Over 300 million residents in rural China don't have consistent access to clean drinking water. Due to a lack of information on drinking water quality in rural China, this issue has long been neglected. Various clean water solution providers attempt to reach these communities with innovative resources but there is little data to help guide these resources to where they are needed most. MyH2O - Water Information Network was established to tackle exactly this problem. Through a nationwide collaborative youth volunteer network, MyH2O aims to collect clean water data, diagnose water problems on a case-by-case basis, with the goal to connect data-driven water resources and solutions to the underprivileged communities in need and improve their overall health. Over the last few months, our network has grown to over 100 field teams covering 3800+ datasets in close to 1000 villages across 26 provinces and has successfully delivered clean water stations to tens of thousands of villagers in China.


Xiaoyuan "Charlene" Ren is the founder of MyH2O, a data platform connecting clean water resources to rural communities in China. She received a B.A. from Vassar College and dual M.S. in Environmental Engineering and Technology and Policy at MIT, researching the water monitoring policy in rural India which evolved into an ongoing MIT/India initiative "Data for Improved Governance". She's a 2016 Echoing Green Fellow and Forbes 2019 "30 Under 30" in Social Entrepreneurship and one of BBC's 100 Woman (2019). She was also a Chinese representative for Homeward Bound's all-female STEM leadership expedition in Antarctica.

Vidyut Mohan

Regional Winner, Asia and the Pacific

Bio: 29 years, Entrepreneur, Indian

Takachar: Harvesting value from agricultural waste

Summary of Big Idea

Takachar's goal is to dramatically increase the amount of waste biomass (post-harvest crop/forest residues) transformed into marketable products around the world, and reduce the pollution associated with open-air biomass burning. By deploying small-scale, low cost, portable biomass upgrading equipment, Takachar enables rural farmers to earn 40% more by converting their crop residues into fuels, fertilizers and value-added chemicals like activated carbon (AC) on-site. By choosing activated carbon (AC) as the starting market, Takachar brings this value chain to the doorstep of farmers and hence reduces air pollution associated with crop residue burning, while ensuring a stable, renewable, pollution free and financially lucrative raw material supply for the AC industry vs. traditional fossil based sources. By 2030, Takachar will impact 300 million farmers affected by this problem, create $4 billion/year equivalent in additional rural income and jobs, and mitigate one gigaton/year of CO2 equivalent.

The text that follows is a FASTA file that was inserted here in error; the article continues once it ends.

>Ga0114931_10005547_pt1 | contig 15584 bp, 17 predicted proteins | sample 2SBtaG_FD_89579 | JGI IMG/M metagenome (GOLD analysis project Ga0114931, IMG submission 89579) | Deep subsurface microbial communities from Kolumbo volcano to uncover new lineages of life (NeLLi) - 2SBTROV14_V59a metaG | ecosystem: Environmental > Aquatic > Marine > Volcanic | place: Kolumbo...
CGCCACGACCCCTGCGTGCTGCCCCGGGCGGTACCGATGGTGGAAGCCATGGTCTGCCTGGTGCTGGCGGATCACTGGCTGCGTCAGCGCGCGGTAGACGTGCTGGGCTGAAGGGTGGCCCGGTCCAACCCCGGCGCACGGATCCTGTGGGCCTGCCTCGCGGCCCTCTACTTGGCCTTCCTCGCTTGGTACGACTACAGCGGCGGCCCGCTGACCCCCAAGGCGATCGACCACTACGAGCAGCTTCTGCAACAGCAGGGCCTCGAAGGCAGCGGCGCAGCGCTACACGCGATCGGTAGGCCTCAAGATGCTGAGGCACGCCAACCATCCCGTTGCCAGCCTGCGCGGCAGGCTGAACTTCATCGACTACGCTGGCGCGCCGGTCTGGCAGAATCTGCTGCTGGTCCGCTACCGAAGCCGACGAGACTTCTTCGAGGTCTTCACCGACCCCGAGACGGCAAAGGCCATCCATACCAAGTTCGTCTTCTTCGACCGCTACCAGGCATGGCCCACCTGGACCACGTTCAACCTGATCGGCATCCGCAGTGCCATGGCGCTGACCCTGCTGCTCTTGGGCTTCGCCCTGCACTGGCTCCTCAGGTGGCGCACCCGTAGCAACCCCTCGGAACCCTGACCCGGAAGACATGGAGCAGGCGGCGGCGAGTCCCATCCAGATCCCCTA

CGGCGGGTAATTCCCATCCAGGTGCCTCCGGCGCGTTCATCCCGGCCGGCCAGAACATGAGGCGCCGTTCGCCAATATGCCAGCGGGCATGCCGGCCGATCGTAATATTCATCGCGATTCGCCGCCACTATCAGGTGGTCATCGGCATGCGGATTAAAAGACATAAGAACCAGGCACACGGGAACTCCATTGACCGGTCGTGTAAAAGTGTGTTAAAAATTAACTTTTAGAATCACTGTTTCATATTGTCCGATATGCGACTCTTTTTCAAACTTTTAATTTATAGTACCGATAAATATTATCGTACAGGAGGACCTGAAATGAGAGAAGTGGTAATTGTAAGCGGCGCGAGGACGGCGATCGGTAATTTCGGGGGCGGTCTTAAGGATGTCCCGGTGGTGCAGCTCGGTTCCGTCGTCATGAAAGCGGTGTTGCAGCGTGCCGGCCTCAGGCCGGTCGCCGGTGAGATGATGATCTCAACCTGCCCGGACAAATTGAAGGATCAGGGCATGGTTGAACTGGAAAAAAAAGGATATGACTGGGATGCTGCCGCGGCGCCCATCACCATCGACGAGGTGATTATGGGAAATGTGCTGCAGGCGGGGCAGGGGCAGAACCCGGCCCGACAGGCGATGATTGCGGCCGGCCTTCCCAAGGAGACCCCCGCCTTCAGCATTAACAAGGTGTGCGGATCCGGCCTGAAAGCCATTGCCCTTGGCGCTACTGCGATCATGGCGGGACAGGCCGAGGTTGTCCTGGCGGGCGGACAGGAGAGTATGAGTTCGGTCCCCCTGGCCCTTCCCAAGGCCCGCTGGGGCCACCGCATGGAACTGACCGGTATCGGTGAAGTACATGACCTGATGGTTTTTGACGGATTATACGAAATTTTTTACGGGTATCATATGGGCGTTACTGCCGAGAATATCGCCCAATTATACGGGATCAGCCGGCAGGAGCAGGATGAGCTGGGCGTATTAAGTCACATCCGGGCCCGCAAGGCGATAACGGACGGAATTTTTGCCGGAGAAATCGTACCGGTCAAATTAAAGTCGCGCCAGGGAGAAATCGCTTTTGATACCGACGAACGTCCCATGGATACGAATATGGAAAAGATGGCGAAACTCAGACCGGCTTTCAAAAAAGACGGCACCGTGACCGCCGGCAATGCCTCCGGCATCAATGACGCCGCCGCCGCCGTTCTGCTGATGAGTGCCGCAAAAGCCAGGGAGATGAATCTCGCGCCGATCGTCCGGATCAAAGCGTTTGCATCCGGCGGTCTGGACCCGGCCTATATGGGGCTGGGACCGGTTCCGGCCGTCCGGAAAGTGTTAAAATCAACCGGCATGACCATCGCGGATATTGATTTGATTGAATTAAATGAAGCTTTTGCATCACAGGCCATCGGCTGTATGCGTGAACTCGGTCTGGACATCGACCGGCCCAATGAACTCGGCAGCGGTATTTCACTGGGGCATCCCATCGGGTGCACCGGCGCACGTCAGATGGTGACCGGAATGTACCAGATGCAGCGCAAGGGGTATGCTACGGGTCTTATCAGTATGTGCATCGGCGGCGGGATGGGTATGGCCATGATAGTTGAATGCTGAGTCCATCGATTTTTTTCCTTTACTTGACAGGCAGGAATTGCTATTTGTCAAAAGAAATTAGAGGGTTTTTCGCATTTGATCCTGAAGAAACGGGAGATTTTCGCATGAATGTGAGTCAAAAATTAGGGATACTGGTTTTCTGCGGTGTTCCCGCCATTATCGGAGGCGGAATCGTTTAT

Vidyut Mohan is the co-founder of Takachar, a social enterprise enabling farmers to prevent open burning of their waste farm residues and earn extra income by converting the residues into value-added chemicals like activated carbon on-site. Passionate about energy access and supporting rural livelihoods, Vidyut became interested in biomass-based energy/chemical development due to its untapped potential and close association with farmers. In the past he worked with Simpa Networks, where he developed Pay-as-you-go solar home systems for rural households in India. Vidyut is a 2019 Echoing Green Fellow, and a 2020 Forbes 30 Under 30 awardee.

Niria Alicia Garcia

Regional Winner, North America

Bio: 28 years, Indigenous environmental activist, American

Run4Salmon - indigenous-lead conservation

Summary of Big Idea

The United Nations recognizes that Indigenous peoples represent less than 5% of the population yet we steward over 80% of the world's biodiversity. In the face of climate change, ecological collapse and pandemics, indigenous-led species restoration is key to building a resilient future that can withstand and thrive as climate change continues to unravel. Coupled with advocacy, campaigns and indigenous curriculum, the Run4Salmon prayerful journey for the past 4 years has engaged government officials, lawyers, advocates and everyday people on the 300-mile journey that the endangered Chinook salmon make along the waters of California's largest watershed to inspire, educate and engage people in restoring this endangered keystone species that is essential to the health of California lands and waters. As we work to make this life-changing journey accessible for all in the times of COVID-19, we are working to make this tour accessible to anyone anywhere through a virtual reality video.


I am a Xicana human rights advocate, climate justice organizer, educator and storyteller dedicated to protecting the sacredness of Mother Earth and the dignity of historically oppressed peoples. I graduated Cum Laude from the University of Oregon with degrees in environmental studies, Latin American studies and was inducted into the Phi Beta Kappa honor society. In 2019 my climate justice work earned me the national 'Emerging Leader Award' from GreenLatinos' and the internationally recognized 'EE 30 under 30' award from the North American Association for Environmental Education. I am also a Human Rights masters candidate at Columbia University.

Max Hidalgo Quinto

Regional Winner, Latin America and the Caribbean

Bio: 30 years, Scientist and entrepreneur, Peruvian

YAWA: Sustainable technology for access to water

Summary of Big Idea

Yawa is a portable, multifunctional and sustainable technology capable of obtaining up to 300L of water per day from atmospheric humidity and mist. This technology can be applied to provide access to drinking water to communities, in agricultural and forestry projects, and for the irrigation of green buildings. Yawa is an alternative that will allow us to prepare for the future in the face of an imminent water shortage that 33 countries will suffer in the world in the year 2040.


I am currently CEO of the startup YAWA. I am a scientific advisor, inventor and social entrepreneur, convinced that science and technology with a social and environmental focus can help us build a better world. My awards include: Winner of the History Channel international contest, " An Idea to Change History"; Winner of the XVI National Invention Competition of Peru in the Telecommunications and Electronics category, and the Energy Efficiency Award organized by the DBA Group; and innovation mentor in 1551 Incubator of innovative companies at the Universidad Nacional Mayor de San Marcos in 2017.

(editor: Wenjing, Guo)